Effects of High Oil Viscosity on Oil/Gas Flow Behavior in Horizontal Pipes
- Bahadir Gokcal (University of Tulsa) | Qian Wang (U. of Tulsa) | Hong-Quan Zhang (University of Tulsa) | Cem Sarica (U. of Tulsa)
- Document ID
- Society of Petroleum Engineers
- SPE Projects, Facilities & Construction
- Publication Date
- June 2008
- Document Type
- Journal Paper
- 1 - 11
- 2008. Society of Petroleum Engineers
- 4.1.9 Tanks and storage systems, 4.2 Pipelines, Flowlines and Risers, 7.4.3 Market analysis /supply and demand forecasting/pricing, 5.9.2 Geothermal Resources, 5.3.2 Multiphase Flow, 4.3 Flow Assurance, 4.6 Natural Gas, 4.1.5 Processing Equipment, 4.1.2 Separation and Treating
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Oil/gas pipe flows are expected to exhibit significantly different behavior at high oil viscosities. Effects of high-viscosity oil on flow pattern, pressure gradient, and liquid holdup are experimentally observed, and differences in flow behavior of high- and low-viscosity oils are identified. The experiments are performed on a flow loop with a test section of 50.8-mm ID and 18.9-m-long horizontal pipe. Superficial liquid and gas velocities vary from 0.01 to 1.75 m/s and from 0.1 to 20 m/s, respectively. Oil viscosities from 0.181 to 0.587 Pa·s are investigated. The experimental results are used to evaluate the performances of existing models for flow pattern and hydrodynamics predictions. Comparisons of the data with the existing models show significant discrepancies at high oil viscosities. Possible reasons for these discrepancies are carefully examined. Some modifications are identified and implemented to the closure relationships employed in the Zhang et al. (2003) model. After these modifications, the model predictions provide better agreement with experimental results for flow pattern transition, pressure gradient, and liquid holdup.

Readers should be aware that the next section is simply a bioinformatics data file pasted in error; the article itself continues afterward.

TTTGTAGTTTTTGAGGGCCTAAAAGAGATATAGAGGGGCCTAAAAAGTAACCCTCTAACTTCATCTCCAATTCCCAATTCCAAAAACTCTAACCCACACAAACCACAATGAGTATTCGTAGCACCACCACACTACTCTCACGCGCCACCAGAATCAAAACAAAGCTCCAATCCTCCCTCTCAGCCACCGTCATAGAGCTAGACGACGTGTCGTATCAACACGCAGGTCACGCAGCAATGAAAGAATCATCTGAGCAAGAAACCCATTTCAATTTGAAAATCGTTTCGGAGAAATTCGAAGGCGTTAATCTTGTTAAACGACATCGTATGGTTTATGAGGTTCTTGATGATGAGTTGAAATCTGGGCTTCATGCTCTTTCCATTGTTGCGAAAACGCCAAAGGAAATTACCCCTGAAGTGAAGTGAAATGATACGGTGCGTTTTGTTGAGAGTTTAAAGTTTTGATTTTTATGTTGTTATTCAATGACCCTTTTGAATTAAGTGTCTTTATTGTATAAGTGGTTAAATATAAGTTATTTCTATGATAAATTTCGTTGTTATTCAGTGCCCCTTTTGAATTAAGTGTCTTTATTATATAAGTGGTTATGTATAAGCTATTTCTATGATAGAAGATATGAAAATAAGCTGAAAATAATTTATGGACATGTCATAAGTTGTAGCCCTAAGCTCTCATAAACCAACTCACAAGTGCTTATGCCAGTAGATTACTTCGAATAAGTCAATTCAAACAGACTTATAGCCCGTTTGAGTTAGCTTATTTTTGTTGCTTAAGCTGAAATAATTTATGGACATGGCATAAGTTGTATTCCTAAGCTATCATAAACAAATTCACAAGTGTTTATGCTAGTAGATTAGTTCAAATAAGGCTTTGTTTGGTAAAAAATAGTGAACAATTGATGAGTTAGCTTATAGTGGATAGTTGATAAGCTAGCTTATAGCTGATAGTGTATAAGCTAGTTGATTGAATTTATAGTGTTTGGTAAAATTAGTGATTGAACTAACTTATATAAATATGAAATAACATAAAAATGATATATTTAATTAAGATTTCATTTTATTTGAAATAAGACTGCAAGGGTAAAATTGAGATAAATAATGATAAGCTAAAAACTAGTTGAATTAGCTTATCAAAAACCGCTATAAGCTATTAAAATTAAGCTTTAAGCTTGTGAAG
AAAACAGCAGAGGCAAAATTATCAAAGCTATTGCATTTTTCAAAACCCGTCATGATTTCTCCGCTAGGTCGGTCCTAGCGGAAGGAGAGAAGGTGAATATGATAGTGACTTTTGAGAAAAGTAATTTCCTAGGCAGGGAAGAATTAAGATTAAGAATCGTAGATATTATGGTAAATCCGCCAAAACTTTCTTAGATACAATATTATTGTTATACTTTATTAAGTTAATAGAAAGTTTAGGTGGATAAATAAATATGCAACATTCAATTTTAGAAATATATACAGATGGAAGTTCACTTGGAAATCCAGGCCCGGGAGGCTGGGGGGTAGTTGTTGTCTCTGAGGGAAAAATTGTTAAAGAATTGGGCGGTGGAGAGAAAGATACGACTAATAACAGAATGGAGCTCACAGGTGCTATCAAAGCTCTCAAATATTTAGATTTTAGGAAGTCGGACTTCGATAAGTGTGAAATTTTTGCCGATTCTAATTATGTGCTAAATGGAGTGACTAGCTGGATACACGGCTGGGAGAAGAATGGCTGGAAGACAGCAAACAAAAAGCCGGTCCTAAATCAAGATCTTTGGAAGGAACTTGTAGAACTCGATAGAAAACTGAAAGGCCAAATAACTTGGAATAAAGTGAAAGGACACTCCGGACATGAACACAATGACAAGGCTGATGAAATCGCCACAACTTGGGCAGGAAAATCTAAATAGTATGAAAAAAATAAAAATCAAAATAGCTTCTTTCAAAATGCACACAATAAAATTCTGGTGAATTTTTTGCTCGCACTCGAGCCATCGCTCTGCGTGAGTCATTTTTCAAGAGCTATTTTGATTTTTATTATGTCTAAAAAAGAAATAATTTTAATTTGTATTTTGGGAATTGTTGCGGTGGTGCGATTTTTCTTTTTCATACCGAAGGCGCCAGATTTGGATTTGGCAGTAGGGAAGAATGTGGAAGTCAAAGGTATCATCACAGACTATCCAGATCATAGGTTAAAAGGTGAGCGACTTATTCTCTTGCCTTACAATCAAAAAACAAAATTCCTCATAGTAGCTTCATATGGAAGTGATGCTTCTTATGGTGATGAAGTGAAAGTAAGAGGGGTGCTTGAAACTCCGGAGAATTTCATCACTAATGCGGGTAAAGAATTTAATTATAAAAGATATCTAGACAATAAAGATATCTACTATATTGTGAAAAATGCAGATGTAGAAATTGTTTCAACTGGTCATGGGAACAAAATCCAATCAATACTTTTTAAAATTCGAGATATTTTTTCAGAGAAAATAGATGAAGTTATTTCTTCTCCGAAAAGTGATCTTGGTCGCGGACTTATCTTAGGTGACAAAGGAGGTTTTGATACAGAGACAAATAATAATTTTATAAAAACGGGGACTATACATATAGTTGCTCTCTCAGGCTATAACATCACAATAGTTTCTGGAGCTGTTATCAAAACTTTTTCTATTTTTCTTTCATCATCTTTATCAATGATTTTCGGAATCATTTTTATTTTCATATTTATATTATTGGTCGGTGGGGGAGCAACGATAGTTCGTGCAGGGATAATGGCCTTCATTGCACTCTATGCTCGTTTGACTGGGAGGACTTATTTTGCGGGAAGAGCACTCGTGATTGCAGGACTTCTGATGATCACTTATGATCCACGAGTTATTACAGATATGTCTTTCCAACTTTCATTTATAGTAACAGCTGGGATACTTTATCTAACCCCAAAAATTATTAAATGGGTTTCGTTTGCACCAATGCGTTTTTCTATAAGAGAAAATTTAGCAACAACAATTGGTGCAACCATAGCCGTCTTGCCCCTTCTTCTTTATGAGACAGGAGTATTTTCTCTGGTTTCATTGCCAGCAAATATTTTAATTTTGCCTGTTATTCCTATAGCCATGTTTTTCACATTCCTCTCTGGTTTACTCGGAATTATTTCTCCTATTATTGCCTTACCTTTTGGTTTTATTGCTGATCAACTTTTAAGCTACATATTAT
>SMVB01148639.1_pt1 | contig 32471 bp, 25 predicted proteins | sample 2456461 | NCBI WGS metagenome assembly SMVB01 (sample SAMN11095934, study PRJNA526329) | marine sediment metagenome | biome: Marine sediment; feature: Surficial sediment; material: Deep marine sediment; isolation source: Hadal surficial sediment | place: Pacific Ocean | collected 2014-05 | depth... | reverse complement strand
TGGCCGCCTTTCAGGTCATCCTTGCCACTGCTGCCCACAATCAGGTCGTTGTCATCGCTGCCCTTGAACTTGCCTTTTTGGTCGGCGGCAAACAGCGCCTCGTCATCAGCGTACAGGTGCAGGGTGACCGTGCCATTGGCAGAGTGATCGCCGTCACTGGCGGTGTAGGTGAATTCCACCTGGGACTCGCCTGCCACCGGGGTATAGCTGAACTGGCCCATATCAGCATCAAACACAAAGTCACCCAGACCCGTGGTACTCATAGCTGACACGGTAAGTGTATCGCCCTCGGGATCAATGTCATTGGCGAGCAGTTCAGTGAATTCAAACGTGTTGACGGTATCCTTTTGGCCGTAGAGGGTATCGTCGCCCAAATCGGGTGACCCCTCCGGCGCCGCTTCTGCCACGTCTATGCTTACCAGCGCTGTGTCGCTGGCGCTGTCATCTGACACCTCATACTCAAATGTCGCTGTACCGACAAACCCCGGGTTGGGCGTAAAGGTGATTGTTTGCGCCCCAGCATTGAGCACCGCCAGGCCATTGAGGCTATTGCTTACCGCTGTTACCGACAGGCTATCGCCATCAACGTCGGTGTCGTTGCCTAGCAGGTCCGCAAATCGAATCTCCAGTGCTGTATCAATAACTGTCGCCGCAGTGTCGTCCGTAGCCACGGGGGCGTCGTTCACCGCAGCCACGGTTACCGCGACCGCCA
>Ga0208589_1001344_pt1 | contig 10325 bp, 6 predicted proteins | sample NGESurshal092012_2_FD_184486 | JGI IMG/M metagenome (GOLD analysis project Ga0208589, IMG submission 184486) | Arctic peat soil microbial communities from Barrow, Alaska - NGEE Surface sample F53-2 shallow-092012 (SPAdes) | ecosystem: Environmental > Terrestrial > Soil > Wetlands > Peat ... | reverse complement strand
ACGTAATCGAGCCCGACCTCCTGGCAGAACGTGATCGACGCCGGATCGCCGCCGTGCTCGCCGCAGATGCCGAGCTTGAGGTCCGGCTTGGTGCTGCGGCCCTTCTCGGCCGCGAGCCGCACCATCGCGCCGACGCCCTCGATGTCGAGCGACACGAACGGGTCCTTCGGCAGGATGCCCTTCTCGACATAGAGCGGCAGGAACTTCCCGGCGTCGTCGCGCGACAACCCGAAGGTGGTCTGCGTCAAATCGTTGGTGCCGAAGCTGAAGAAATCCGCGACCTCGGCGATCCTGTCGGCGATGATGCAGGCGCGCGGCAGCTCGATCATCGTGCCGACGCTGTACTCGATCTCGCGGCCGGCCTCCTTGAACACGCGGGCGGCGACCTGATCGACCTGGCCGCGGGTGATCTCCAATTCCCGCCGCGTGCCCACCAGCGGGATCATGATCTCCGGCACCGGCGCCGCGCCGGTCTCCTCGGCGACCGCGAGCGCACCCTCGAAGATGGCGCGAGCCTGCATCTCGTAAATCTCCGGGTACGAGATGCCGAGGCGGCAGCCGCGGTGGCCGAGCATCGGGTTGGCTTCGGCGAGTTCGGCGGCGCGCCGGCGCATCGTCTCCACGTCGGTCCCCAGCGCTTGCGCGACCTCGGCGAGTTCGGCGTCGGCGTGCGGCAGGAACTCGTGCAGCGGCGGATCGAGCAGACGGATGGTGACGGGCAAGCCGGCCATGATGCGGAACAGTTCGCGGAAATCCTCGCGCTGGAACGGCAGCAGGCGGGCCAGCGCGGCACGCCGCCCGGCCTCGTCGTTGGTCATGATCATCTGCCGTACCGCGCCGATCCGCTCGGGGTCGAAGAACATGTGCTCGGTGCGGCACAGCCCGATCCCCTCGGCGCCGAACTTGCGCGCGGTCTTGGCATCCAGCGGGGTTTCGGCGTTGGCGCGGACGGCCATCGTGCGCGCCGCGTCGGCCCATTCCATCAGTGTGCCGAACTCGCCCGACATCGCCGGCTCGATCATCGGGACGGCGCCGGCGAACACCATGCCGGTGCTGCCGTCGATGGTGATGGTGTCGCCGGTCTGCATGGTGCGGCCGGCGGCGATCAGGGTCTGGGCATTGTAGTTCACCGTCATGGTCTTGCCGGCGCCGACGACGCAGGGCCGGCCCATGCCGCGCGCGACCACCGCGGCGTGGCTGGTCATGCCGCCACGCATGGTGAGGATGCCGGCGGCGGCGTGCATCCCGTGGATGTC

Gas/liquid two-phase flow in pipes is a common occurrence in the petroleum, chemical, nuclear, and geothermal industries. In the petroleum industry, it is encountered in the production and transportation of oil and gas. Accurate prediction of the flow pattern, pressure drop, and liquid holdup is imperative for the design of production and transport systems.
High-viscosity oils are discovered and produced all around the world. High-viscosity or "heavy oil" has become one of the most important future hydrocarbon resources, with ever-increasing world energy demand and depletion of conventional oils.
Almost all flow models have viscosity as an intrinsic variable. Two-phase flows are expected to exhibit significantly different behavior for higher viscosity oils. Many flow behaviors will be affected by the liquid viscosity, including droplet formation, surface waves, bubble entrainment, slug mixing zones, and even three-phase stratified flow. Furthermore, the impact of low-Reynolds-number oil flows in combination with high-Reynolds-number gas and water flows may yield new flow patterns and concomitant pressure-drop behaviors.
The literature is awash with two-phase studies addressing mainly the flow behavior for low-viscosity liquids and gases. However, very few studies in the literature have addressed high-viscosity multiphase flow behavior. In this literature review, the state-of-the-art of two-phase flow is first summarized. Then, the studies addressing the effects of liquid viscosity on two-phase oil/gas flow behavior are reviewed.
|File Size||1 MB||Number of Pages||11|
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